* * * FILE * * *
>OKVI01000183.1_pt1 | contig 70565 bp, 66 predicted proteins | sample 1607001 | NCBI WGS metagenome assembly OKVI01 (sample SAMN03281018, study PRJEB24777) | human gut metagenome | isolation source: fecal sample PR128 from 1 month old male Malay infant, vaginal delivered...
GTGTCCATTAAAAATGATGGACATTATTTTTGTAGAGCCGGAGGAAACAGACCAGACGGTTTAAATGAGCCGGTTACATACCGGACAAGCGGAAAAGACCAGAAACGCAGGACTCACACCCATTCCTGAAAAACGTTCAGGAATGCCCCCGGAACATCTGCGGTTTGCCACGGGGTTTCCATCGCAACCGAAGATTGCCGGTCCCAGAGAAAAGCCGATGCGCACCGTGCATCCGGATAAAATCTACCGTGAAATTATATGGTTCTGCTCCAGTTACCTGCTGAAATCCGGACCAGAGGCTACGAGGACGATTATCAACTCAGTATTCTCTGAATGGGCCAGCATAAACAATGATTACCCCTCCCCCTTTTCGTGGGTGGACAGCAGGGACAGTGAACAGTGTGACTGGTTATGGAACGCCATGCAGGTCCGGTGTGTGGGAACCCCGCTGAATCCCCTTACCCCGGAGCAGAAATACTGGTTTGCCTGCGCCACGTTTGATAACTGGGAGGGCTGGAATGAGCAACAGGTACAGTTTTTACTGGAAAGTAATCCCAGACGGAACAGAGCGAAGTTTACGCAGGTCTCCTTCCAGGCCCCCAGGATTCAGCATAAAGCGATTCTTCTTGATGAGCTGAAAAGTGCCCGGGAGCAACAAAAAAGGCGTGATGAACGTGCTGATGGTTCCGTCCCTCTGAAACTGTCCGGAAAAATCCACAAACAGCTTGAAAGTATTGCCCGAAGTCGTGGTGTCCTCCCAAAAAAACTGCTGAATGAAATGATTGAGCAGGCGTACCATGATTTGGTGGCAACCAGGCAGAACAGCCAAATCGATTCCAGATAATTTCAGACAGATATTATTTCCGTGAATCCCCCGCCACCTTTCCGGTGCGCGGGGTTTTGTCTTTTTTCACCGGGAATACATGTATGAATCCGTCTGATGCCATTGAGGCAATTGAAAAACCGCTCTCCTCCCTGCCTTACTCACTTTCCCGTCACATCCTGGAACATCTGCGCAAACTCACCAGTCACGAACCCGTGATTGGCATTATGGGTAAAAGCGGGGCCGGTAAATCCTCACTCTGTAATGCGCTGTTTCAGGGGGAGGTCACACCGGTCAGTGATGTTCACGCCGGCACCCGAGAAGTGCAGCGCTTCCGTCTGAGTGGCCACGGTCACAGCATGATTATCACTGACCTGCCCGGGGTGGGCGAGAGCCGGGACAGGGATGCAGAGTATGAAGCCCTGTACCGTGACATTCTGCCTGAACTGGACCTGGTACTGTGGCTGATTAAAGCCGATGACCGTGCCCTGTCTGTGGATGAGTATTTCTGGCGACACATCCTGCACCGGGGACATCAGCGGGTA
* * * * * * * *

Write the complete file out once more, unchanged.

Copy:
>OKVI01000183.1_pt1 | contig 70565 bp, 66 predicted proteins | sample 1607001 | NCBI WGS metagenome assembly OKVI01 (sample SAMN03281018, study PRJEB24777) | human gut metagenome | isolation source: fecal sample PR128 from 1 month old male Malay infant, vaginal delivered...
GTGTCCATTAAAAATGATGGACATTATTTTTGTAGAGCCGGAGGAAACAGACCAGACGGTTTAAATGAGCCGGTTACATACCGGACAAGCGGAAAAGACCAGAAACGCAGGACTCACACCCATTCCTGAAAAACGTTCAGGAATGCCCCCGGAACATCTGCGGTTTGCCACGGGGTTTCCATCGCAACCGAAGATTGCCGGTCCCAGAGAAAAGCCGATGCGCACCGTGCATCCGGATAAAATCTACCGTGAAATTATATGGTTCTGCTCCAGTTACCTGCTGAAATCCGGACCAGAGGCTACGAGGACGATTATCAACTCAGTATTCTCTGAATGGGCCAGCATAAACAATGATTACCCCTCCCCCTTTTCGTGGGTGGACAGCAGGGACAGTGAACAGTGTGACTGGTTATGGAACGCCATGCAGGTCCGGTGTGTGGGAACCCCGCTGAATCCCCTTACCCCGGAGCAGAAATACTGGTTTGCCTGCGCCACGTTTGATAACTGGGAGGGCTGGAATGAGCAACAGGTACAGTTTTTACTGGAAAGTAATCCCAGACGGAACAGAGCGAAGTTTACGCAGGTCTCCTTCCAGGCCCCCAGGATTCAGCATAAAGCGATTCTTCTTGATGAGCTGAAAAGTGCCCGGGAGCAACAAAAAAGGCGTGATGAACGTGCTGATGGTTCCGTCCCTCTGAAACTGTCCGGAAAAATCCACAAACAGCTTGAAAGTATTGCCCGAAGTCGTGGTGTCCTCCCAAAAAAACTGCTGAATGAAATGATTGAGCAGGCGTACCATGATTTGGTGGCAACCAGGCAGAACAGCCAAATCGATTCCAGATAATTTCAGACAGATATTATTTCCGTGAATCCCCCGCCACCTTTCCGGTGCGCGGGGTTTTGTCTTTTTTCACCGGGAATACATGTATGAATCCGTCTGATGCCATTGAGGCAATTGAAAAACCGCTCTCCTCCCTGCCTTACTCACTTTCCCGTCACATCCTGGAACATCTGCGCAAACTCACCAGTCACGAACCCGTGATTGGCATTATGGGTAAAAGCGGGGCCGGTAAATCCTCACTCTGTAATGCGCTGTTTCAGGGGGAGGTCACACCGGTCAGTGATGTTCACGCCGGCACCCGAGAAGTGCAGCGCTTCCGTCTGAGTGGCCACGGTCACAGCATGATTATCACTGACCTGCCCGGGGTGGGCGAGAGCCGGGACAGGGATGCAGAGTATGAAGCCCTGTACCGTGACATTCTGCCTGAACTGGACCTGGTACTGTGGCTGATTAAAGCCGATGACCGTGCCCTGTCTGTGGATGAGTATTTCTGGCGACACATCCTGCACCGGGGACATCAGCGGGTA